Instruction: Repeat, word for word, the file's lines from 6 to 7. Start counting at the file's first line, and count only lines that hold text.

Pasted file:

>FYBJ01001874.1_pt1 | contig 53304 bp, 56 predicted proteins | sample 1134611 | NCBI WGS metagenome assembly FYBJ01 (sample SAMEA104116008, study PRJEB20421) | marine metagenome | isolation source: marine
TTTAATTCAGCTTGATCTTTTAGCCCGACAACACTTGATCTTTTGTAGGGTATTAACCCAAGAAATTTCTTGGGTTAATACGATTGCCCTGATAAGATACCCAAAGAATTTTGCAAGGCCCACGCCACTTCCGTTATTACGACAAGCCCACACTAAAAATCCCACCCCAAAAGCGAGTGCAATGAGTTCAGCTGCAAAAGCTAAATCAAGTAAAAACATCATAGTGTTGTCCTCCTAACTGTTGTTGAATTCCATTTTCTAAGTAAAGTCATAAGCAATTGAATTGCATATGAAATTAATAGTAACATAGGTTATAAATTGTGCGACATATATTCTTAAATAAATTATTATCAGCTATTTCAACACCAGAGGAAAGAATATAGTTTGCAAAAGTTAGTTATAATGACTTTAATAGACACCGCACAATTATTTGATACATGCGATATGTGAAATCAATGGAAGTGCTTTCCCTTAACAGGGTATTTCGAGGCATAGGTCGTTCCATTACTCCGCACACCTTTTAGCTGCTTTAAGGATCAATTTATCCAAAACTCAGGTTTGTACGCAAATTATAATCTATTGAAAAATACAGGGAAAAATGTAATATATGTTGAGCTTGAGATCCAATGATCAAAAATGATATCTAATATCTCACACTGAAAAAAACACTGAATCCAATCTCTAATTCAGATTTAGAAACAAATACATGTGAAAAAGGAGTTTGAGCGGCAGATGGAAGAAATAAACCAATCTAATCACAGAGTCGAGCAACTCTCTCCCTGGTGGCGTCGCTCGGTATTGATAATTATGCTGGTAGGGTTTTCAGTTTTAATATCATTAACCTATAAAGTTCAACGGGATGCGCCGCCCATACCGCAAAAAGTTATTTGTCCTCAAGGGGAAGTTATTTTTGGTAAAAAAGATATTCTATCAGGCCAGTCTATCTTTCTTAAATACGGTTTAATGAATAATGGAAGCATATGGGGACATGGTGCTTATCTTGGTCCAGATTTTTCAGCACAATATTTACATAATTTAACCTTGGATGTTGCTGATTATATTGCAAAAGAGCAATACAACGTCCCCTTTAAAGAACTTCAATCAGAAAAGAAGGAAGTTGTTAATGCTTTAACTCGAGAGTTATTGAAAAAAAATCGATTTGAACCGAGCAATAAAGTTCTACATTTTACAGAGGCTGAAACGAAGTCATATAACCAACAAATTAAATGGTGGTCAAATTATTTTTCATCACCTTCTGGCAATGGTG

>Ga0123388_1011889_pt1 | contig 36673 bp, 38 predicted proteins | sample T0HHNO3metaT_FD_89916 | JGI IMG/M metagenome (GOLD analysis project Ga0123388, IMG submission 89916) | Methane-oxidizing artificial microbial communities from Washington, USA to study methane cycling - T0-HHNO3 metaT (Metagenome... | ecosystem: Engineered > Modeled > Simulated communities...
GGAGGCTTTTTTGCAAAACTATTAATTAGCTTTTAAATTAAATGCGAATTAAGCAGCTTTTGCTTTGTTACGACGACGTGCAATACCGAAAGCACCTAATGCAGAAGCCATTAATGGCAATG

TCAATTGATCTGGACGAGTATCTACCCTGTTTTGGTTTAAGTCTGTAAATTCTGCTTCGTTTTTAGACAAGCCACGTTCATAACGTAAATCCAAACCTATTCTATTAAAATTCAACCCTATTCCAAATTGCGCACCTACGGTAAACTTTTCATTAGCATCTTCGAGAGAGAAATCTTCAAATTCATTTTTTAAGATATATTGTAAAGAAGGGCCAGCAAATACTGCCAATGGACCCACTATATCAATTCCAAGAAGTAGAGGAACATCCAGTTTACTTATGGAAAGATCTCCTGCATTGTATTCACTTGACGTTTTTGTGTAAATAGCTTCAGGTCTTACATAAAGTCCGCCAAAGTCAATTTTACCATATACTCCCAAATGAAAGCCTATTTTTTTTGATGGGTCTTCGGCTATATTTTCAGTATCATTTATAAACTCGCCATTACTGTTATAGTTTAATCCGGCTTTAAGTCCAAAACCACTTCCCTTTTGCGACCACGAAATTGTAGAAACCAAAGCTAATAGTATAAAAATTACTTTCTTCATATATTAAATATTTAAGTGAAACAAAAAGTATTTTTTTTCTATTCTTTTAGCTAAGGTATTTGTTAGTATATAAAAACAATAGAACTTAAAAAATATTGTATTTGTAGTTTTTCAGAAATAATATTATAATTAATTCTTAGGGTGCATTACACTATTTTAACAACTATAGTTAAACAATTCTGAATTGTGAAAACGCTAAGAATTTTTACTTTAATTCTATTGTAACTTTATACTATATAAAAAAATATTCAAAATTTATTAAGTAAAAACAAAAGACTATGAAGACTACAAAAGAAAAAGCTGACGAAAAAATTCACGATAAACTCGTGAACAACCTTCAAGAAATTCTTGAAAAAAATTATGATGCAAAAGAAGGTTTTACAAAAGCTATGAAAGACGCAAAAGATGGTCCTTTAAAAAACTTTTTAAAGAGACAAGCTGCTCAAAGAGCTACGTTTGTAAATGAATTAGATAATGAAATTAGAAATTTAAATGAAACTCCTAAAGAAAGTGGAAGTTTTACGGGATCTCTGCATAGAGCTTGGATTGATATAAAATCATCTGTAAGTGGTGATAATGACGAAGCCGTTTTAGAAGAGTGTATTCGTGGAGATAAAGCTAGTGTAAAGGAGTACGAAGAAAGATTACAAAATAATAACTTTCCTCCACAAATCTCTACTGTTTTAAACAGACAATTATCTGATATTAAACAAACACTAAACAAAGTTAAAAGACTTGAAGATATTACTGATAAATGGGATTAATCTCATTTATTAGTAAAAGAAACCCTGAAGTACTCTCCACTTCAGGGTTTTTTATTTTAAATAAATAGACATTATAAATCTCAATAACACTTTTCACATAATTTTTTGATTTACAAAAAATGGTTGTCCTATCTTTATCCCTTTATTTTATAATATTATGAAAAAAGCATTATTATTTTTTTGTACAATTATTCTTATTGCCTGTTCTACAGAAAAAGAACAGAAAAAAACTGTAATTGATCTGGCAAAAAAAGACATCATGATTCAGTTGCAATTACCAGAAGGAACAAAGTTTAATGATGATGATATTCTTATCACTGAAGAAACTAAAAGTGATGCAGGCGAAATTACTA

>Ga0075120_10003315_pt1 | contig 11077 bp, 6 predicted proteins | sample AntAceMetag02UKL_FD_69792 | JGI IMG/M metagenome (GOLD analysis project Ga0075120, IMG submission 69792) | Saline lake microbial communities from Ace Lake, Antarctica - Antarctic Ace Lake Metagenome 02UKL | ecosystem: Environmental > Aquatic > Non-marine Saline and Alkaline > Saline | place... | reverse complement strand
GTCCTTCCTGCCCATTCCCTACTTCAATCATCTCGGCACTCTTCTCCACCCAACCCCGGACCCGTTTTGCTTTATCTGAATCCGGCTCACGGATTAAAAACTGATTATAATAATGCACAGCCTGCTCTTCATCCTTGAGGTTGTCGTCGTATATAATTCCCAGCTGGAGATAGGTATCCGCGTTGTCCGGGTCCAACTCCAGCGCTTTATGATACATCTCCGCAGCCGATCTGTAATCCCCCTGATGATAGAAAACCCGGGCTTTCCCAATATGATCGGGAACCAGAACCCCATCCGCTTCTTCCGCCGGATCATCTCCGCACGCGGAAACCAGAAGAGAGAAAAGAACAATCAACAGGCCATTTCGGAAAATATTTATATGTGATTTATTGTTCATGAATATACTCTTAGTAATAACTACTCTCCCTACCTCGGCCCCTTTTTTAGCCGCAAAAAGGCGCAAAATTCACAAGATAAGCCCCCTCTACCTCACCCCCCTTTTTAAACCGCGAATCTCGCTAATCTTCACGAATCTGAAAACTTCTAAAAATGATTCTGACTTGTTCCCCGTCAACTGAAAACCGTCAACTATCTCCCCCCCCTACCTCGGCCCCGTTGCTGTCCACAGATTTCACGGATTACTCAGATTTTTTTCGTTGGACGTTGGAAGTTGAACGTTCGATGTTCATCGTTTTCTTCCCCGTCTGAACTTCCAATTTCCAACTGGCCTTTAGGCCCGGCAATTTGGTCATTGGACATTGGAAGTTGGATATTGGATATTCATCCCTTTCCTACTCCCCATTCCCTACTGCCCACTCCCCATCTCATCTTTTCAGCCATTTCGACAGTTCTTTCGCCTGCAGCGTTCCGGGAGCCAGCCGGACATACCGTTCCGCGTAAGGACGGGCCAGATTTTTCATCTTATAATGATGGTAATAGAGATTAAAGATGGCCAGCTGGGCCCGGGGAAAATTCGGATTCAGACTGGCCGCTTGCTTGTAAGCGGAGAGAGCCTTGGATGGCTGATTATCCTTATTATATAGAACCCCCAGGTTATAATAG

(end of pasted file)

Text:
>Ga0075120_10003315_pt1 | contig 11077 bp, 6 predicted proteins | sample AntAceMetag02UKL_FD_69792 | JGI IMG/M metagenome (GOLD analysis project Ga0075120, IMG submission 69792) | Saline lake microbial communities from Ace Lake, Antarctica - Antarctic Ace Lake Metagenome 02UKL | ecosystem: Environmental > Aquatic > Non-marine Saline and Alkaline > Saline | place... | reverse complement strand
GTCCTTCCTGCCCATTCCCTACTTCAATCATCTCGGCACTCTTCTCCACCCAACCCCGGACCCGTTTTGCTTTATCTGAATCCGGCTCACGGATTAAAAACTGATTATAATAATGCACAGCCTGCTCTTCATCCTTGAGGTTGTCGTCGTATATAATTCCCAGCTGGAGATAGGTATCCGCGTTGTCCGGGTCCAACTCCAGCGCTTTATGATACATCTCCGCAGCCGATCTGTAATCCCCCTGATGATAGAAAACCCGGGCTTTCCCAATATGATCGGGAACCAGAACCCCATCCGCTTCTTCCGCCGGATCATCTCCGCACGCGGAAACCAGAAGAGAGAAAAGAACAATCAACAGGCCATTTCGGAAAATATTTATATGTGATTTATTGTTCATGAATATACTCTTAGTAATAACTACTCTCCCTACCTCGGCCCCTTTTTTAGCCGCAAAAAGGCGCAAAATTCACAAGATAAGCCCCCTCTACCTCACCCCCCTTTTTAAACCGCGAATCTCGCTAATCTTCACGAATCTGAAAACTTCTAAAAATGATTCTGACTTGTTCCCCGTCAACTGAAAACCGTCAACTATCTCCCCCCCCTACCTCGGCCCCGTTGCTGTCCACAGATTTCACGGATTACTCAGATTTTTTTCGTTGGACGTTGGAAGTTGAACGTTCGATGTTCATCGTTTTCTTCCCCGTCTGAACTTCCAATTTCCAACTGGCCTTTAGGCCCGGCAATTTGGTCATTGGACATTGGAAGTTGGATATTGGATATTCATCCCTTTCCTACTCCCCATTCCCTACTGCCCACTCCCCATCTCATCTTTTCAGCCATTTCGACAGTTCTTTCGCCTGCAGCGTTCCGGGAGCCAGCCGGACATACCGTTCCGCGTAAGGACGGGCCAGATTTTTCATCTTATAATGATGGTAATAGAGATTAAAGATGGCCAGCTGGGCCCGGGGAAAATTCGGATTCAGACTGGCCGCTTGCTTGTAAGCGGAGAGAGCCTTGGATGGCTGATTATCCTTATTATATAGAACCCCCAGGTTATAATAG